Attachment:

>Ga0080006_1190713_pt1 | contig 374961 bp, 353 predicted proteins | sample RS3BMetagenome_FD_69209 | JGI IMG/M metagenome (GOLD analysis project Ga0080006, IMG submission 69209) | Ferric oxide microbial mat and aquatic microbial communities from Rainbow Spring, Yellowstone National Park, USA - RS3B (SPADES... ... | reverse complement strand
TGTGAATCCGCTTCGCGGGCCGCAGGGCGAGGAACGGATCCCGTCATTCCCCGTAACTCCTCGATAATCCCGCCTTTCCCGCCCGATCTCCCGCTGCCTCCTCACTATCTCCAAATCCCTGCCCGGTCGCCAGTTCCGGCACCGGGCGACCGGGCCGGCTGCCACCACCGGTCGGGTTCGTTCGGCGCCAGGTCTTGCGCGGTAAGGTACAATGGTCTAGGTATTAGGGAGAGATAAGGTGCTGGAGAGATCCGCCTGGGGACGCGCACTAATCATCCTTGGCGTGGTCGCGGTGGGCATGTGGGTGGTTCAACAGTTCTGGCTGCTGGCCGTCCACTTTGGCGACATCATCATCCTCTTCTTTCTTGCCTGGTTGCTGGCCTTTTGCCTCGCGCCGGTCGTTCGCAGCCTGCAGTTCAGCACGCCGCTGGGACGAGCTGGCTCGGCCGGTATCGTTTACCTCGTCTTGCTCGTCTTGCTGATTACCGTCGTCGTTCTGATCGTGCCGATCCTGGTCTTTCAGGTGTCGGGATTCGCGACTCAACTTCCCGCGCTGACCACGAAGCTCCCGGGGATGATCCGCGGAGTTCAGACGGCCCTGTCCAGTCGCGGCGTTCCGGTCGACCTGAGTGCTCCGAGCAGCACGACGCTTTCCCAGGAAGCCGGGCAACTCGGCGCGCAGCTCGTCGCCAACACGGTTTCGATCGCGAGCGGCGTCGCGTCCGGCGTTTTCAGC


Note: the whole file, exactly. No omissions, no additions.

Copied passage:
>Ga0080006_1190713_pt1 | contig 374961 bp, 353 predicted proteins | sample RS3BMetagenome_FD_69209 | JGI IMG/M metagenome (GOLD analysis project Ga0080006, IMG submission 69209) | Ferric oxide microbial mat and aquatic microbial communities from Rainbow Spring, Yellowstone National Park, USA - RS3B (SPADES... ... | reverse complement strand
TGTGAATCCGCTTCGCGGGCCGCAGGGCGAGGAACGGATCCCGTCATTCCCCGTAACTCCTCGATAATCCCGCCTTTCCCGCCCGATCTCCCGCTGCCTCCTCACTATCTCCAAATCCCTGCCCGGTCGCCAGTTCCGGCACCGGGCGACCGGGCCGGCTGCCACCACCGGTCGGGTTCGTTCGGCGCCAGGTCTTGCGCGGTAAGGTACAATGGTCTAGGTATTAGGGAGAGATAAGGTGCTGGAGAGATCCGCCTGGGGACGCGCACTAATCATCCTTGGCGTGGTCGCGGTGGGCATGTGGGTGGTTCAACAGTTCTGGCTGCTGGCCGTCCACTTTGGCGACATCATCATCCTCTTCTTTCTTGCCTGGTTGCTGGCCTTTTGCCTCGCGCCGGTCGTTCGCAGCCTGCAGTTCAGCACGCCGCTGGGACGAGCTGGCTCGGCCGGTATCGTTTACCTCGTCTTGCTCGTCTTGCTGATTACCGTCGTCGTTCTGATCGTGCCGATCCTGGTCTTTCAGGTGTCGGGATTCGCGACTCAACTTCCCGCGCTGACCACGAAGCTCCCGGGGATGATCCGCGGAGTTCAGACGGCCCTGTCCAGTCGCGGCGTTCCGGTCGACCTGAGTGCTCCGAGCAGCACGACGCTTTCCCAGGAAGCCGGGCAACTCGGCGCGCAGCTCGTCGCCAACACGGTTTCGATCGCGAGCGGCGTCGCGTCCGGCGTTTTCAGC